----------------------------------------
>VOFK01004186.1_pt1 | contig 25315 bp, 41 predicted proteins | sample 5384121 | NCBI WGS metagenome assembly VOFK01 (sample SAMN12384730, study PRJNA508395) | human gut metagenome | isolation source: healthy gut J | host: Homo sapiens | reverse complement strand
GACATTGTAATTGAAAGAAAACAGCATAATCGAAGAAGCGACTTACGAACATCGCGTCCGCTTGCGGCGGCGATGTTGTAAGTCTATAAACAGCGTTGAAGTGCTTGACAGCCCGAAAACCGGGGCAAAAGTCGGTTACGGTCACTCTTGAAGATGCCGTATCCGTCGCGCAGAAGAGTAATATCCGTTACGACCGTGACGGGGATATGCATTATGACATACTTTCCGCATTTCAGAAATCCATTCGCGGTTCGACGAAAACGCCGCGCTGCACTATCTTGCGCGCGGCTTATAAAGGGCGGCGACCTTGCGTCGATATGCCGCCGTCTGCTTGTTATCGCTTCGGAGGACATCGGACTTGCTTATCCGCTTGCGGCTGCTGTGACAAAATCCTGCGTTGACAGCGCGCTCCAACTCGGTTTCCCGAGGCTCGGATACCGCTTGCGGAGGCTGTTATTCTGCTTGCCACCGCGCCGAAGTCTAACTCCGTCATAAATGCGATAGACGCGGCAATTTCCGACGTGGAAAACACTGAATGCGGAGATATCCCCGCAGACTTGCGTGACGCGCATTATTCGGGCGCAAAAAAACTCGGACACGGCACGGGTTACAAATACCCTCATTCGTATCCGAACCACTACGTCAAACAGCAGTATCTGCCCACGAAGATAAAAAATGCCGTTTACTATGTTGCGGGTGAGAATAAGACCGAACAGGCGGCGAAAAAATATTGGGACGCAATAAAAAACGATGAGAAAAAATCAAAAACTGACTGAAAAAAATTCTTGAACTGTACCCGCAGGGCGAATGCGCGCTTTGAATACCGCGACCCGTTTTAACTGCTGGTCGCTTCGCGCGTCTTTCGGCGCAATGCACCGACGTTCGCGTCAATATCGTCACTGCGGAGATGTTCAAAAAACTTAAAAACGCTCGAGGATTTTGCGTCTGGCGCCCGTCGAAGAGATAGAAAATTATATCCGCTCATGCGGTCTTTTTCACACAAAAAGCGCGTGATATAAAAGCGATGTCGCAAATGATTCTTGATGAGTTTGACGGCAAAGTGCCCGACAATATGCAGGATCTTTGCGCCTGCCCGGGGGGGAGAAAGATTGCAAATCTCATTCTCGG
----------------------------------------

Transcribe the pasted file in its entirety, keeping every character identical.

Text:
>VOFK01004186.1_pt1 | contig 25315 bp, 41 predicted proteins | sample 5384121 | NCBI WGS metagenome assembly VOFK01 (sample SAMN12384730, study PRJNA508395) | human gut metagenome | isolation source: healthy gut J | host: Homo sapiens | reverse complement strand
GACATTGTAATTGAAAGAAAACAGCATAATCGAAGAAGCGACTTACGAACATCGCGTCCGCTTGCGGCGGCGATGTTGTAAGTCTATAAACAGCGTTGAAGTGCTTGACAGCCCGAAAACCGGGGCAAAAGTCGGTTACGGTCACTCTTGAAGATGCCGTATCCGTCGCGCAGAAGAGTAATATCCGTTACGACCGTGACGGGGATATGCATTATGACATACTTTCCGCATTTCAGAAATCCATTCGCGGTTCGACGAAAACGCCGCGCTGCACTATCTTGCGCGCGGCTTATAAAGGGCGGCGACCTTGCGTCGATATGCCGCCGTCTGCTTGTTATCGCTTCGGAGGACATCGGACTTGCTTATCCGCTTGCGGCTGCTGTGACAAAATCCTGCGTTGACAGCGCGCTCCAACTCGGTTTCCCGAGGCTCGGATACCGCTTGCGGAGGCTGTTATTCTGCTTGCCACCGCGCCGAAGTCTAACTCCGTCATAAATGCGATAGACGCGGCAATTTCCGACGTGGAAAACACTGAATGCGGAGATATCCCCGCAGACTTGCGTGACGCGCATTATTCGGGCGCAAAAAAACTCGGACACGGCACGGGTTACAAATACCCTCATTCGTATCCGAACCACTACGTCAAACAGCAGTATCTGCCCACGAAGATAAAAAATGCCGTTTACTATGTTGCGGGTGAGAATAAGACCGAACAGGCGGCGAAAAAATATTGGGACGCAATAAAAAACGATGAGAAAAAATCAAAAACTGACTGAAAAAAATTCTTGAACTGTACCCGCAGGGCGAATGCGCGCTTTGAATACCGCGACCCGTTTTAACTGCTGGTCGCTTCGCGCGTCTTTCGGCGCAATGCACCGACGTTCGCGTCAATATCGTCACTGCGGAGATGTTCAAAAAACTTAAAAACGCTCGAGGATTTTGCGTCTGGCGCCCGTCGAAGAGATAGAAAATTATATCCGCTCATGCGGTCTTTTTCACACAAAAAGCGCGTGATATAAAAGCGATGTCGCAAATGATTCTTGATGAGTTTGACGGCAAAGTGCCCGACAATATGCAGGATCTTTGCGCCTGCCCGGGGGGGAGAAAGATTGCAAATCTCATTCTCGG